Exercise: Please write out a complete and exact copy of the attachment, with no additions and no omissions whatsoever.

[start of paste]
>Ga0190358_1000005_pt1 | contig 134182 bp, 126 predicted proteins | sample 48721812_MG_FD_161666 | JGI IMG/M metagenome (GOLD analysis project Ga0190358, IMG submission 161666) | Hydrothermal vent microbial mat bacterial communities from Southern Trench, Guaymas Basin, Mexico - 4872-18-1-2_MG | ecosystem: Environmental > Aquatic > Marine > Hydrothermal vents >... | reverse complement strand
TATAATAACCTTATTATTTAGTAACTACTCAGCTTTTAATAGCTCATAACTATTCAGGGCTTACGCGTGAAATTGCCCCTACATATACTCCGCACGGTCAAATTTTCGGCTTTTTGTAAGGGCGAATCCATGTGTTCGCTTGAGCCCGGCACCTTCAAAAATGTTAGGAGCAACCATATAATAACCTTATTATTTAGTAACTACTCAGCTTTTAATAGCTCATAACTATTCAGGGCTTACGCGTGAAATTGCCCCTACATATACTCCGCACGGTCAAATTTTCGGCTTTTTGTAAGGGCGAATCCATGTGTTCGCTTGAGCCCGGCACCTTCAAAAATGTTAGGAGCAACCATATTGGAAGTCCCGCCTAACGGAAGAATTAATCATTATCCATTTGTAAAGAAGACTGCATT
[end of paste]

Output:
>Ga0190358_1000005_pt1 | contig 134182 bp, 126 predicted proteins | sample 48721812_MG_FD_161666 | JGI IMG/M metagenome (GOLD analysis project Ga0190358, IMG submission 161666) | Hydrothermal vent microbial mat bacterial communities from Southern Trench, Guaymas Basin, Mexico - 4872-18-1-2_MG | ecosystem: Environmental > Aquatic > Marine > Hydrothermal vents >... | reverse complement strand
TATAATAACCTTATTATTTAGTAACTACTCAGCTTTTAATAGCTCATAACTATTCAGGGCTTACGCGTGAAATTGCCCCTACATATACTCCGCACGGTCAAATTTTCGGCTTTTTGTAAGGGCGAATCCATGTGTTCGCTTGAGCCCGGCACCTTCAAAAATGTTAGGAGCAACCATATAATAACCTTATTATTTAGTAACTACTCAGCTTTTAATAGCTCATAACTATTCAGGGCTTACGCGTGAAATTGCCCCTACATATACTCCGCACGGTCAAATTTTCGGCTTTTTGTAAGGGCGAATCCATGTGTTCGCTTGAGCCCGGCACCTTCAAAAATGTTAGGAGCAACCATATTGGAAGTCCCGCCTAACGGAAGAATTAATCATTATCCATTTGTAAAGAAGACTGCATT